Gryphons hoping to take another big step
The Greater Fort Erie Gryphons senior football team is shown practising Thursday night. Photos by TESS PUCHALSKI
The Greater Fort Erie Gryphons are entering the second year of their football program’s existence and things are progressing nicely.
Last year, the senior Gryphons went 4-1 during the regular season, beat Westlane/Stamford 19-14 in the semifinals before losing 41-0 to A.N. Myer in the Niagara Region High School Athletic Association championship game. The junior squad also enjoyed success, putting together a 3-1 regular season, thumping Centennial 55-0 in the semifinals and then dropping a 20-13 decision to Myer in the championship game.
“In Year Two, I think we are ahead of schedule,” GFESS senior head coach Dave Sauer said. “We wanted to compete last year and we got to the finals which was good, and this year’s team looks pretty good.”
The Gryphons are aided by the old adage that success breeds success.
“That is why I am trying to push us to do night games this year to get the community involved and the kids can see that this is where they want to be and this is where they want to play,” Sauer said.
“And you can see our location. You can’t pass through Fort Erie without seeing us and that was probably done on purpose.”
There is a definite buzz in the school.
“The football talk is pretty good and we have a lot of people out,” Gryphons player Thomas Cochrane said. “It’s our fourth day — we got rained out yesterday — but it is looking good so far.”
Sauer felt his team got ahead of the curve a few seasons ago when it ran a joint junior program at Fort Erie and Ridgeway-Crystal Beach.
The Gryphons are eyeing an equally mammoth step this season.
“We want to play against the Niagara Catholic Athletic Association in the final, win that game and see how good we are,” Sauer said. “Both teams (junior and senior) have the ability to be there at the end. It’s how we perform to our capabilities during the year.”
Cochrane shares his coach’s lofty goals.
“We will be going all the way, for sure, and our toughest opponent is always Myer,” he said. “They lost a lot of their good guys and a lot of our good guys stayed back to do 12B so it will be a competitive game this year.”
To be successful, GFESS needs to avoid injuries to key personnel, but the team does boast plenty of depth.
“If we stay healthy, we should be good and be able to compete,” Sauer said.
To prepare for Year Two, the Gryphons had a spring camp and a number of the team’s players suited up in junior varsity and Niagara Spears football in the summer. A weight program was started for the players in the off-season and the coaches also upped their game as well.
“We have higher expectations for ourselves which leads to them having higher expectations of themselves,” Sauer said. “We want to be more intense, but at the same time, that’s why I brought the music in (to Thursday’s practice) to enjoy ourselves a little more.”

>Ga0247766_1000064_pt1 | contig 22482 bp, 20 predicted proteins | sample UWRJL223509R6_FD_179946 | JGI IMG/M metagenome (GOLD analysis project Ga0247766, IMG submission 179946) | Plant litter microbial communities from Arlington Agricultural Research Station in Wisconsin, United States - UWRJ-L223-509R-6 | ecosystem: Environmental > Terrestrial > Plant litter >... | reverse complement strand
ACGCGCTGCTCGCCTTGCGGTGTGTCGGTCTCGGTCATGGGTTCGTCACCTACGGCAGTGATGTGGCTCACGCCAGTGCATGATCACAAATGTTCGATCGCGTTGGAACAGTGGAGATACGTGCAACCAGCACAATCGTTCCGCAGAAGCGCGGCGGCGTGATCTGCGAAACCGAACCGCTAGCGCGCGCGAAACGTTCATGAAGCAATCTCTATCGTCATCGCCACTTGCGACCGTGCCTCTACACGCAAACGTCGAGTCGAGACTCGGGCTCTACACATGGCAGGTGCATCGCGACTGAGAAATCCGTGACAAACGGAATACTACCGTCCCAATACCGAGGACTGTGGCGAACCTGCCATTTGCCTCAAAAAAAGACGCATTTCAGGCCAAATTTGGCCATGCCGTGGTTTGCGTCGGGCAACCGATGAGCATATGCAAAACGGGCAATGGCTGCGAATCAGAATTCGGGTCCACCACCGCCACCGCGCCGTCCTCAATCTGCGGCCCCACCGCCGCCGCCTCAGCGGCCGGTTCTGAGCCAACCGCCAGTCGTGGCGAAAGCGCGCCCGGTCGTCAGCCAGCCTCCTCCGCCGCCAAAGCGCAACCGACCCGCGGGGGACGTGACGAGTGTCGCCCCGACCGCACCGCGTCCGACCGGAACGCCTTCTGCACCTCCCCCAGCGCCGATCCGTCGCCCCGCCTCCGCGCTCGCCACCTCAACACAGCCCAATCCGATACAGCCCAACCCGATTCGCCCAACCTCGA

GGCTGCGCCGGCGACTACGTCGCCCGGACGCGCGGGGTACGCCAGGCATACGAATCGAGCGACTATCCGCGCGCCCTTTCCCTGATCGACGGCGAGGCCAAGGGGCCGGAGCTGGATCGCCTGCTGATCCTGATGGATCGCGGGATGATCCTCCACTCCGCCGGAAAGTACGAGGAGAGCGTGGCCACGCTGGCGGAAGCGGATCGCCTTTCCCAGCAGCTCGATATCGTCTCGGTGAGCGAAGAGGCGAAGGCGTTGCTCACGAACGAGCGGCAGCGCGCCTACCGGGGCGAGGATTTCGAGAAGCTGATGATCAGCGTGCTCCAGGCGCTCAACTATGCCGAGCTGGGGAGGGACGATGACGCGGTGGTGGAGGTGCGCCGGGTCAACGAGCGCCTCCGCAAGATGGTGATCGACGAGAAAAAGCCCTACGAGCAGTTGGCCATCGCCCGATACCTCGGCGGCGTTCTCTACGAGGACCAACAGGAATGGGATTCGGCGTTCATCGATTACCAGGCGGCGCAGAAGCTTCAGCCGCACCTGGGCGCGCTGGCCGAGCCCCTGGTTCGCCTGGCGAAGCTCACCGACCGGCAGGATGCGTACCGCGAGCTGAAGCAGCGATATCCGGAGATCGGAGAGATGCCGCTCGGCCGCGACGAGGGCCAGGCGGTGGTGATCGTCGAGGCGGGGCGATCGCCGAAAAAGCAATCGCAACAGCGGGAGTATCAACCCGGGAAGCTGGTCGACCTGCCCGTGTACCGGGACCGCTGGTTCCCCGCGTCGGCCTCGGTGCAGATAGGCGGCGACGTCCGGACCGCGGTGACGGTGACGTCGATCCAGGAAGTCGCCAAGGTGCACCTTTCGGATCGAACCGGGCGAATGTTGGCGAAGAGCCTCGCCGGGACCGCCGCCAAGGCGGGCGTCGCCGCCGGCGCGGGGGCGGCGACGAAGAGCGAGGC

The team would like to emulate the way A.N. Myer develops players.
“They are sending their kids to university and we want to do the same thing,” Sauer said. “The kids here have the capabilities to do that.”
Cochrane has lots of respect for Myer.
“That is the school to go to if you want to get looked at,” he said. “They take it pretty seriously over there and a lot of players get scouted from Myer and go on, like the Ford brothers.”
So far in training camp, Sauer loves what he sees.
“We have lots of depth that we might not have had before,” he said. “Our juniors have moved up and they are going to find it hard to compete for positions with the kids that are back.”
Depth is among the most important components of successful high school football teams because it allows for injuries to be overcome and it also reduces the number of players that have to suit up on offence and defence.
“The goal of having zero (players playing both ways) would be nice and we are going to let them compete,” Sauer said. “But if I have a superior athlete who can play both sides, that is what is going to happen.”
More than 50 kids have been out to practice every day which bodes well for a healthy roster when the games start being played.
“It’s different kids all the time so our team should be great,” Sauer said.
One player he expects to be great is Cochrane, who played offensive slot, defensive halfback and outside linebacker last season for the Gryphons.
“He didn’t start playing football until Grade 10, but he is a talented athlete,” Sauer said. “He was an integral part of the junior team and he was a great for us on defence and offence last year.
“He is in his 12B season and he’s bigger, faster, stronger and he’s a good kid.”
To take the next step as a football player, Sauer feels Cochrane has to be a little more diligent in what he is doing.
“He has to be a little more precise in his routes and a little more precise in his understanding of what he is doing,” he said. “We only flipped him over to the defence last year so that was new to him, but he had a good year and the more he gets familiar with things, the more he will take over.”
Cochrane wants to work on his leadership this season.
“I want to get the team going and always be positive about the games,” he said. “I don’t want them to get down if we are losing.”
Sauer feels the 5-foot-11, 180-pounder has the ability to play football at the next level. Cochrane is interested but it won’t be at the university level. He is planning to go into the trades as an electrician, but is considering playing in the Canadian Junior Football League with the Niagara Raiders.
Cochrane would love to end his high school career by erasing the memories of last year’s season-ending loss to Myer.
“That is still there and I hope to come back from that,” he said. “You always have to lose a few battles before you win the war.”